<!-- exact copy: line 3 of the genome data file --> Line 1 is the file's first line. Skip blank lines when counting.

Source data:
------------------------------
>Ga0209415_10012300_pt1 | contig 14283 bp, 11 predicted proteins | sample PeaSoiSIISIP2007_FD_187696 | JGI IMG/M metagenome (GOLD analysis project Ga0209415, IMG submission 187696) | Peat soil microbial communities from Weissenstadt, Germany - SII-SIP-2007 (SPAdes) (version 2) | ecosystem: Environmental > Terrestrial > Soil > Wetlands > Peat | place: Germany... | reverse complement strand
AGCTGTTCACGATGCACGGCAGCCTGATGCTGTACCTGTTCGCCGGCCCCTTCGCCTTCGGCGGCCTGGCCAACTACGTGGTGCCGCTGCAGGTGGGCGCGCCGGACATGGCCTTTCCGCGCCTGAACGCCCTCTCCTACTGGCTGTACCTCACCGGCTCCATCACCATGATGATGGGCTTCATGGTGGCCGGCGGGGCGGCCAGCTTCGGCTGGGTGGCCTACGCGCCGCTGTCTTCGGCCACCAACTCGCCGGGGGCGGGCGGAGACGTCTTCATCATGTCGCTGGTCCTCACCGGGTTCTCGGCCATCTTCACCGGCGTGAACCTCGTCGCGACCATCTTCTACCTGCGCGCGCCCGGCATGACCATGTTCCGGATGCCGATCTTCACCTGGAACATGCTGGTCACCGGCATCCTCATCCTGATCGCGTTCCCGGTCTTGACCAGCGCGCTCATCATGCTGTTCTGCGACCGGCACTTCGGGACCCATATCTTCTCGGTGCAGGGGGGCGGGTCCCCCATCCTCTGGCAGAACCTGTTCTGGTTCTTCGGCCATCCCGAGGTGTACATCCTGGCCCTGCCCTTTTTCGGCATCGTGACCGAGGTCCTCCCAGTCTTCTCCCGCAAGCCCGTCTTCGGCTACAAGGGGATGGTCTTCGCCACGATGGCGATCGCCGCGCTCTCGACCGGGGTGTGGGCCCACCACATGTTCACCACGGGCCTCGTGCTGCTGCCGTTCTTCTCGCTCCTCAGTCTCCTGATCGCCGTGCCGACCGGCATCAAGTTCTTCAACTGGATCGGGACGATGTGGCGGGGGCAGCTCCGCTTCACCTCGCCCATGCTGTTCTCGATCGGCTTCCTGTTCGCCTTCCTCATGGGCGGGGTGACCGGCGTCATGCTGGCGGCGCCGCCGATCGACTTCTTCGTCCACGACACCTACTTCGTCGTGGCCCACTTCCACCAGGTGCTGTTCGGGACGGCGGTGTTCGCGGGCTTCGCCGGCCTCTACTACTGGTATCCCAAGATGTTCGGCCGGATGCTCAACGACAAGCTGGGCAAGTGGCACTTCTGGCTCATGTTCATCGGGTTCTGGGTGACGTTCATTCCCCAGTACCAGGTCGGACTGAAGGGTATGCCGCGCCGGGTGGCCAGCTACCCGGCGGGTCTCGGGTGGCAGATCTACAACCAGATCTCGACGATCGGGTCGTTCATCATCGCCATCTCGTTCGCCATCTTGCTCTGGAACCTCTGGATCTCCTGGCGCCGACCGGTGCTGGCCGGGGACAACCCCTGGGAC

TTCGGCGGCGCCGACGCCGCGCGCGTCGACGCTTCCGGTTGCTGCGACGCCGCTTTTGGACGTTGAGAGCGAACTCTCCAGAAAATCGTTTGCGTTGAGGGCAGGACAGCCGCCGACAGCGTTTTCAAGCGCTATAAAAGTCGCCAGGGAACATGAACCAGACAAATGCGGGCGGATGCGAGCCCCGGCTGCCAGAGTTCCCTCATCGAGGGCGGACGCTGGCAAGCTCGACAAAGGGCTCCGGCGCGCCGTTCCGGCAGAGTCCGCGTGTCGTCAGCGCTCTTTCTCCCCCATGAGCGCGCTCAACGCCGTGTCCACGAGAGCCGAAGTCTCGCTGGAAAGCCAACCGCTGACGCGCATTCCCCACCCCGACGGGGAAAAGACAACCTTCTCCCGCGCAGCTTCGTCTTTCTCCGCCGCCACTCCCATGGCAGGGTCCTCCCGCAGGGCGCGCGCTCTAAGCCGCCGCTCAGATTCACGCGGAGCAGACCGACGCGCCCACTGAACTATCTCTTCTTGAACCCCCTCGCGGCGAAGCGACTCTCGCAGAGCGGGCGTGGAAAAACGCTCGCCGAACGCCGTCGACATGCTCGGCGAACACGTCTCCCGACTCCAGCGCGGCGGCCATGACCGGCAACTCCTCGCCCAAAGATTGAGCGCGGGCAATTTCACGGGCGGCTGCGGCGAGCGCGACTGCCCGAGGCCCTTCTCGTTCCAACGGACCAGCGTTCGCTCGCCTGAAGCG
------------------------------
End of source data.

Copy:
TTCGGCGGCGCCGACGCCGCGCGCGTCGACGCTTCCGGTTGCTGCGACGCCGCTTTTGGACGTTGAGAGCGAACTCTCCAGAAAATCGTTTGCGTTGAGGGCAGGACAGCCGCCGACAGCGTTTTCAAGCGCTATAAAAGTCGCCAGGGAACATGAACCAGACAAATGCGGGCGGATGCGAGCCCCGGCTGCCAGAGTTCCCTCATCGAGGGCGGACGCTGGCAAGCTCGACAAAGGGCTCCGGCGCGCCGTTCCGGCAGAGTCCGCGTGTCGTCAGCGCTCTTTCTCCCCCATGAGCGCGCTCAACGCCGTGTCCACGAGAGCCGAAGTCTCGCTGGAAAGCCAACCGCTGACGCGCATTCCCCACCCCGACGGGGAAAAGACAACCTTCTCCCGCGCAGCTTCGTCTTTCTCCGCCGCCACTCCCATGGCAGGGTCCTCCCGCAGGGCGCGCGCTCTAAGCCGCCGCTCAGATTCACGCGGAGCAGACCGACGCGCCCACTGAACTATCTCTTCTTGAACCCCCTCGCGGCGAAGCGACTCTCGCAGAGCGGGCGTGGAAAAACGCTCGCCGAACGCCGTCGACATGCTCGGCGAACACGTCTCCCGACTCCAGCGCGGCGGCCATGACCGGCAACTCCTCGCCCAAAGATTGAGCGCGGGCAATTTCACGGGCGGCTGCGGCGAGCGCGACTGCCCGAGGCCCTTCTCGTTCCAACGGACCAGCGTTCGCTCGCCTGAAGCG